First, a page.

1. Hotel aircon can be very drying and my eyes need to be managed carefully. I take a travel pillow with a clean case (which I change every 3 nights) so a relatively clean pillow is near to my eyes and against my skin. I put eye drops under my pillow so I know I can find them if I wake with dry eyes. I have also been known to tie string from the bathroom door to the bedside table so I can get up in the night in a very dark hotel room without opening my eyes and risking an erosion from dry eyes! The hotel room environment controls are often on a timer so any changes you make, eg, to turn off the aircon, will revert to the default setting after a set period of time. I always wear Eyeseals with ointment to sleep in a hotel to prevent my eyes drying out overnight.  I place an instant heating eye mask next to the bed so I can use that to melt the ointment and lubricate my eyes if I wake up with dry eyes.

Thanks to Hilary for a comprehensive list of tips.

There are additional challenges when it comes to travelling with scleral lenses or autologous/allogenic serum.

For sclerals, the best source of information is the ‘My Big Fat Scleral Lens’ website from friend of the DEAUK Rebecca Petris. They have a comprehensive guide https://www.mbfsl.org/travel-guide.

A few of the DEAUK committee members have travelled with serum and the biggest challenge is keeping it cold on a long journey including a flight. You can purchase a small medical cool box, but remember to fly with freezer blocks frozen. If they are defrosted, they count as liquid and will likely be confiscated. Another member flies with the serum inside a large ice filled thermos flask, with the flask packed in checked luggage. He has found it stays frozen due to the low temperatures in the planes hold. The slight risk here is if your bag goes missing, so do your drops.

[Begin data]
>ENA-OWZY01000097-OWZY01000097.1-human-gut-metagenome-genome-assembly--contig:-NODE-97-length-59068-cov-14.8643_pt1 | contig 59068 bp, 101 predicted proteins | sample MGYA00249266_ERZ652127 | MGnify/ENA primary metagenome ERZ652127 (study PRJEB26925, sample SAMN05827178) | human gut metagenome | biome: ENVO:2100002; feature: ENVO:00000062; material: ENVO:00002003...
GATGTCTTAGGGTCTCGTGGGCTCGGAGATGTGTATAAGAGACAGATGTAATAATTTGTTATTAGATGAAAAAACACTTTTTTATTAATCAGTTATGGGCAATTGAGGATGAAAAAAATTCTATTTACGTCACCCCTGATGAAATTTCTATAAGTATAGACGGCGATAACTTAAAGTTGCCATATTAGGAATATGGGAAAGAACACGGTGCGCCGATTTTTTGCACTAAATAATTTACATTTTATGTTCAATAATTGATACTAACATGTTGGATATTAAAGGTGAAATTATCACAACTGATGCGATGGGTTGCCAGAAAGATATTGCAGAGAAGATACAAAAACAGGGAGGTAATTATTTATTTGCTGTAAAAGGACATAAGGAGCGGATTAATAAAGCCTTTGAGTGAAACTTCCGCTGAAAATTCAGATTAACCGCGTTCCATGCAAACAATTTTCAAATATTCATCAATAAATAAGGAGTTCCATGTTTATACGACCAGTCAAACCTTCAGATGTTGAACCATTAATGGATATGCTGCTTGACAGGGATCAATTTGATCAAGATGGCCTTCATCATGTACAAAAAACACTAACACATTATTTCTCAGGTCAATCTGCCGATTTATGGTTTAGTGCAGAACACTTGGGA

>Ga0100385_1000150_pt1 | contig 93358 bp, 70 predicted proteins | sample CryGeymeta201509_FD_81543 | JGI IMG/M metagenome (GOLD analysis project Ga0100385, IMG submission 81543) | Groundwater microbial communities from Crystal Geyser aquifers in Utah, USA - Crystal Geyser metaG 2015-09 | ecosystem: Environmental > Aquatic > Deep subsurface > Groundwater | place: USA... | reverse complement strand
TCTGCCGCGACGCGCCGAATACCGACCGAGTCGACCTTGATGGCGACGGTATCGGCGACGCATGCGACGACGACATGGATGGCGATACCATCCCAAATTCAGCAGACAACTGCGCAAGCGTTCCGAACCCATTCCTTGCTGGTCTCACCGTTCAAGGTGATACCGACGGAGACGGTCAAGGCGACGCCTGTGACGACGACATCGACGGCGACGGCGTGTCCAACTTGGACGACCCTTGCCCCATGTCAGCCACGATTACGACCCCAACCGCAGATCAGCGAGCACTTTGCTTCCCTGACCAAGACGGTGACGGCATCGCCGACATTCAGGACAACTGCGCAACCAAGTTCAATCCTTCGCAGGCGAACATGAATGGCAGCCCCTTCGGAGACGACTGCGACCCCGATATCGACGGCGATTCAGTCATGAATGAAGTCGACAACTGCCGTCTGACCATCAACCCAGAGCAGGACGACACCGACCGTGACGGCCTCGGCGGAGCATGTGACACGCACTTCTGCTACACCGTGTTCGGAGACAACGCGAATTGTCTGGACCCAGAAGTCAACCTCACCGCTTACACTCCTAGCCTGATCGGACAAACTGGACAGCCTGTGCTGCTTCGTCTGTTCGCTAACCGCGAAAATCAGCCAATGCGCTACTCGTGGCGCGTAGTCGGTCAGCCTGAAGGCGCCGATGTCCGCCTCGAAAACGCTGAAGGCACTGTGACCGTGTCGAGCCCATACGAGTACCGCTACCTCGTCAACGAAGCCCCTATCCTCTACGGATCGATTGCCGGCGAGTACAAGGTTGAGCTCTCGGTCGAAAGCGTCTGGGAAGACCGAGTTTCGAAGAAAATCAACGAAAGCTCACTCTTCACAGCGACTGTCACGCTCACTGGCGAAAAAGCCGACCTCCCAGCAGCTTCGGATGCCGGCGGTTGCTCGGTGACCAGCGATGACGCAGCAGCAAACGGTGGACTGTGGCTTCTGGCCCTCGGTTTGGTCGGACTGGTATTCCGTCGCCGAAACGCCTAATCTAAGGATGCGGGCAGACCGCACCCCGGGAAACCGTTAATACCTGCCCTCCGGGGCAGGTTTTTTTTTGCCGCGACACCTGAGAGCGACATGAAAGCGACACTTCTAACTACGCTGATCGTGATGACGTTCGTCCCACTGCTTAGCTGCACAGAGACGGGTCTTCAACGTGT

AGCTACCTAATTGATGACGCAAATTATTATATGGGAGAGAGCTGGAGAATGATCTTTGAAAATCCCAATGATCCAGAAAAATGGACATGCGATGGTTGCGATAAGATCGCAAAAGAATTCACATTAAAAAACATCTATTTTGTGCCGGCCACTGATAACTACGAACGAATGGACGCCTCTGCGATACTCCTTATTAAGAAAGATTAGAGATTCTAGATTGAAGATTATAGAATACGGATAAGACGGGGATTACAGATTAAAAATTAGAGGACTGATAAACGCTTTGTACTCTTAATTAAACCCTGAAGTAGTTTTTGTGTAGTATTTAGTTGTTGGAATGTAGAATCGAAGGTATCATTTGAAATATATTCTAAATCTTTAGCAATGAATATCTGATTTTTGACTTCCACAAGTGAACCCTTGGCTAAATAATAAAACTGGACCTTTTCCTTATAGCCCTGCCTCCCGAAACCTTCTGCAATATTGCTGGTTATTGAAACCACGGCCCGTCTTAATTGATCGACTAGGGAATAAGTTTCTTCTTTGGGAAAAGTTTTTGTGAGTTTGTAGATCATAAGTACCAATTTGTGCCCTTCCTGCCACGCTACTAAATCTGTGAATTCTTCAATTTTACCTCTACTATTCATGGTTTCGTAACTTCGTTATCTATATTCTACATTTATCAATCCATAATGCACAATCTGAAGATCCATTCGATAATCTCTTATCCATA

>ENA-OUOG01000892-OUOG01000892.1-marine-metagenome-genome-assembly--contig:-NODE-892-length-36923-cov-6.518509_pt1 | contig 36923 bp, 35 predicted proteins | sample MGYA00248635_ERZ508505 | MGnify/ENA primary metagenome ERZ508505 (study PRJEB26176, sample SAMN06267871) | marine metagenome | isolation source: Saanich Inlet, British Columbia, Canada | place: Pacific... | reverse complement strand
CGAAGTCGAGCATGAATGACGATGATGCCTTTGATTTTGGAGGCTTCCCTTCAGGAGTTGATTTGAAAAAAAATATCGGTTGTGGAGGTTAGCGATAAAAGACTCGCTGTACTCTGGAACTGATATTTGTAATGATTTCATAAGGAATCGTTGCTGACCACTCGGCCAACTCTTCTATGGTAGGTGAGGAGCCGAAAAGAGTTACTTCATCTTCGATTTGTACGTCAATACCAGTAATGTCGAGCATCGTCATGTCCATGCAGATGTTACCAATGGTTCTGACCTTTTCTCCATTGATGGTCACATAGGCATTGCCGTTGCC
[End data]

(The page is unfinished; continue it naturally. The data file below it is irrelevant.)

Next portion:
However you store them, if you speak to the administrative staff at NHS Blood and Transplant, they will send you a letter which explains what the drops are and why they need to be stored frozen should you require it for airport security.

Make sure you travel with something to store the drops in when you are out and about on your holidays. Please note Frio wallets, although popular do not keep the drops at the required temperature (i.e. fridge temperature below 4°), they only maintain them at ‘room temperature’. The best thing I have found for hot climates is a small flask designed for insulin pens. The smallest I have found are from Dison Care, and 4allfamily, both available online – links below. Unfortunately, the Dyson care single pen flask is not currently available on their Amazon page which means high shipping costs from the US.  Since the NHS have started using the new design bottles for serum with a wide plastic label, I have found that these need to be trimmed with scissors to get them to fit in either of these small flasks.

Obviously, the freezer block needs to be refrozen and drops stored when you are away. This requires either self-catering accommodation or negotiation with the individual hotel.



(the fact that this has ‘this is my special life’ emblazoned over it is, in my opinion, an added bonus!)